March is Women’s History Month, making it a good time to look back on the authors who have shaped us. For the New York Times, Min Jin Lee recounts the paradigm-shifting experience of reading bell hooks as a sophomore at Yale. “[It] was as if someone had opened the door, the windows, and raised the roof in my mind,” Lee writes. “I am neither white nor black, but through her theories, I was able to understand that my body contained historical multitudes and any analysis without such a measured consideration was limited and deeply flawed.”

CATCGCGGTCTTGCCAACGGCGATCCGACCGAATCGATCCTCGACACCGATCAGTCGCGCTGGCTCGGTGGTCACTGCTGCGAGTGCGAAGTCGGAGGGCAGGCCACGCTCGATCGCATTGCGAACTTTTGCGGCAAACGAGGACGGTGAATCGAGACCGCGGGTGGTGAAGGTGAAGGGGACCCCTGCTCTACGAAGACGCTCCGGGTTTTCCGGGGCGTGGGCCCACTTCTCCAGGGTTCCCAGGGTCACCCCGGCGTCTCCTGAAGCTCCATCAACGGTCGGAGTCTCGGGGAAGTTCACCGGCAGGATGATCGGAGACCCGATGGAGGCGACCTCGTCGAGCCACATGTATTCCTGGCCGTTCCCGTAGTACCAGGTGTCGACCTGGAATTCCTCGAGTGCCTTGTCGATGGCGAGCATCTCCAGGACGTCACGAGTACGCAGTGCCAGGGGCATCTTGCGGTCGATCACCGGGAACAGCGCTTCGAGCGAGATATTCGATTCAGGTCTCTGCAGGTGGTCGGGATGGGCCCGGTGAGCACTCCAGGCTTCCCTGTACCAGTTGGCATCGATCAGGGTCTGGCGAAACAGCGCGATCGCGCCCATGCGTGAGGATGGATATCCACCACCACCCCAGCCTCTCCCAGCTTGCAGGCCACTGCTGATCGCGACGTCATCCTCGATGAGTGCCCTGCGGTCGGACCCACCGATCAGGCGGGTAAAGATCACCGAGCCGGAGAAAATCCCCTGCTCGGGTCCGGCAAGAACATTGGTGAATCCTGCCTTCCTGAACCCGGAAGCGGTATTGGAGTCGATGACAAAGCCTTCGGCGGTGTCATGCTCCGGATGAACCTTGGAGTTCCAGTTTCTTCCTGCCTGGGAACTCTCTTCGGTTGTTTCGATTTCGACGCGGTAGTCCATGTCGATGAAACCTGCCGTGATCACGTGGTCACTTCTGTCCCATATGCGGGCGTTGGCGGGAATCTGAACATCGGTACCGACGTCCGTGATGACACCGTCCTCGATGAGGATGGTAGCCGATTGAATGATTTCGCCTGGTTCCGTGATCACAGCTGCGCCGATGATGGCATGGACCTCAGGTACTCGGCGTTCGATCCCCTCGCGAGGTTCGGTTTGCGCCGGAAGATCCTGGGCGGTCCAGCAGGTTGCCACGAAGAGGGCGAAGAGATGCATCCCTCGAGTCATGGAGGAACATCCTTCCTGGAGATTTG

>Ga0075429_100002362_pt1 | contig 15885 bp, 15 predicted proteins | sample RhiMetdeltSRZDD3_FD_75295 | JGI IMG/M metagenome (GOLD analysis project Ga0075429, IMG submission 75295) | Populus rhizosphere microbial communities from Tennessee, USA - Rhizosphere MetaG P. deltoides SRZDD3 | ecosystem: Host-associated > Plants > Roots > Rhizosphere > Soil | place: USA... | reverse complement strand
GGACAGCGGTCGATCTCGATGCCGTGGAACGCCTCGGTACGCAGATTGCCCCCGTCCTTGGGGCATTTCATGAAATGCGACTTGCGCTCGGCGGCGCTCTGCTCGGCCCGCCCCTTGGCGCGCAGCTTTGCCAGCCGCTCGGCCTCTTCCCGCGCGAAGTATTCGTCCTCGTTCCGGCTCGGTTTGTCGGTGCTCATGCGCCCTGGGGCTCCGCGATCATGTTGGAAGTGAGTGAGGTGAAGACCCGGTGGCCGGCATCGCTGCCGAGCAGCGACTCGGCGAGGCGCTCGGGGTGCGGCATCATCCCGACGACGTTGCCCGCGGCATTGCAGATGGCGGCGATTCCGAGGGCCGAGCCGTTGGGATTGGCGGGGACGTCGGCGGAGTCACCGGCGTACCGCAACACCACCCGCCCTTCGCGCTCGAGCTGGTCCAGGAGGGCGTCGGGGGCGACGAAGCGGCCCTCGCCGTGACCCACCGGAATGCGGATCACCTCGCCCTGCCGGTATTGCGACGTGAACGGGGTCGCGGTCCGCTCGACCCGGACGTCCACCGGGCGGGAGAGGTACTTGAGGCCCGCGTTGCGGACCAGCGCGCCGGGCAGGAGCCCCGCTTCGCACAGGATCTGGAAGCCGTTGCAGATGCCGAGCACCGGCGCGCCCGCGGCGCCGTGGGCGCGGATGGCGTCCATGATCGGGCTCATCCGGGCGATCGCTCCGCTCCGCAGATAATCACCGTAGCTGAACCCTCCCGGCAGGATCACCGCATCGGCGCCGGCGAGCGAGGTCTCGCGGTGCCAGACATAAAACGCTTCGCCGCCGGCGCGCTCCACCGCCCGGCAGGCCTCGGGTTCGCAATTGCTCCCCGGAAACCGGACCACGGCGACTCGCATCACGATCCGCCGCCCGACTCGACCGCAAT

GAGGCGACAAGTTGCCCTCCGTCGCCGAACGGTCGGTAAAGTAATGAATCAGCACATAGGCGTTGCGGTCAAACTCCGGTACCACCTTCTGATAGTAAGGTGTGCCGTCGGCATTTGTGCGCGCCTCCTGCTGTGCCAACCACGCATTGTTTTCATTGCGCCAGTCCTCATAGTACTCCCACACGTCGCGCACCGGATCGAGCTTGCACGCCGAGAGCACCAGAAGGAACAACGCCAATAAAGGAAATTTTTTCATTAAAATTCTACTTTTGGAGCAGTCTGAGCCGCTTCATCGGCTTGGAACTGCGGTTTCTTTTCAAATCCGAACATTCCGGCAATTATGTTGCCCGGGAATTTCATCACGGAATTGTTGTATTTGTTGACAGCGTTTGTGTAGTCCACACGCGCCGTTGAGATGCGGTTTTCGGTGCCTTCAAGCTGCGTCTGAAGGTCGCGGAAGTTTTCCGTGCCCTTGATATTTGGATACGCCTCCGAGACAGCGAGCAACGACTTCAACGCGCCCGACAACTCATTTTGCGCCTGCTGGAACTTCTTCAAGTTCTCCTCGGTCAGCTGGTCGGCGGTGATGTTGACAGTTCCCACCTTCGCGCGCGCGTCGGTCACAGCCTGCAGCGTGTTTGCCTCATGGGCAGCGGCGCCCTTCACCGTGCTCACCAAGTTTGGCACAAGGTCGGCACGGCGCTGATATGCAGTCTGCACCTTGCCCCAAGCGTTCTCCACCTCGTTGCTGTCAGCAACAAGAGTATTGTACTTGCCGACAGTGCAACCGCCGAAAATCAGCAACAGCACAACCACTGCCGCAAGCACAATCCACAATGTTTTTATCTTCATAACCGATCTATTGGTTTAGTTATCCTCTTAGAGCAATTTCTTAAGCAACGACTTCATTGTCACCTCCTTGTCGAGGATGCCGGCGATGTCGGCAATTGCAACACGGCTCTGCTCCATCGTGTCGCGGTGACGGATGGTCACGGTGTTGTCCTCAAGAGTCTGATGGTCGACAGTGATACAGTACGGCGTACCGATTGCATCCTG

“How earnest, ironic, condescending, moralistic and simply funny a Tolstoy should the translator inhabit? Perhaps the only way to render Tolstoy’s variable voice is to continue producing ever-varying translations.” Masha Gessen looks at the latest English translations of Anna Karenina and breaks down their nuances of word choice and accumulated meaning for The New York Times Book Review, and along the way she questions the novel’s most famous line: just how alike are happy families? How can we know?
When Belarusian investigative journalist Svetlana Alexievich won the Nobel Prize earlier this year, her horrifying and poetic book Voices From Chernobyl exposed a great many readers to the Chernobyl disaster. Now, this piece from The Atlantic takes a look at Chernobyl’s literary legacy over the past three decades.